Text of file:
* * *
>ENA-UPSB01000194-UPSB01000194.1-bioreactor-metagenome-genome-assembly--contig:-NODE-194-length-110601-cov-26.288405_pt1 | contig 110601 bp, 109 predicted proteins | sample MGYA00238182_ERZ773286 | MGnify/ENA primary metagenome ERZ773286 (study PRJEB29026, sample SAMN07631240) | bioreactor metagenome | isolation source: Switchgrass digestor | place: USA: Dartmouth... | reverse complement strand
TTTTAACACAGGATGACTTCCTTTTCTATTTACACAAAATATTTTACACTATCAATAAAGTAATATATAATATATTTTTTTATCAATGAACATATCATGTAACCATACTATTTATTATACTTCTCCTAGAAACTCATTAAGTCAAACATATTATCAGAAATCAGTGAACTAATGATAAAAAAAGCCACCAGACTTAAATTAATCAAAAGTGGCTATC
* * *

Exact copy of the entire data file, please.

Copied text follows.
>ENA-UPSB01000194-UPSB01000194.1-bioreactor-metagenome-genome-assembly--contig:-NODE-194-length-110601-cov-26.288405_pt1 | contig 110601 bp, 109 predicted proteins | sample MGYA00238182_ERZ773286 | MGnify/ENA primary metagenome ERZ773286 (study PRJEB29026, sample SAMN07631240) | bioreactor metagenome | isolation source: Switchgrass digestor | place: USA: Dartmouth... | reverse complement strand
TTTTAACACAGGATGACTTCCTTTTCTATTTACACAAAATATTTTACACTATCAATAAAGTAATATATAATATATTTTTTTATCAATGAACATATCATGTAACCATACTATTTATTATACTTCTCCTAGAAACTCATTAAGTCAAACATATTATCAGAAATCAGTGAACTAATGATAAAAAAAGCCACCAGACTTAAATTAATCAAAAGTGGCTATC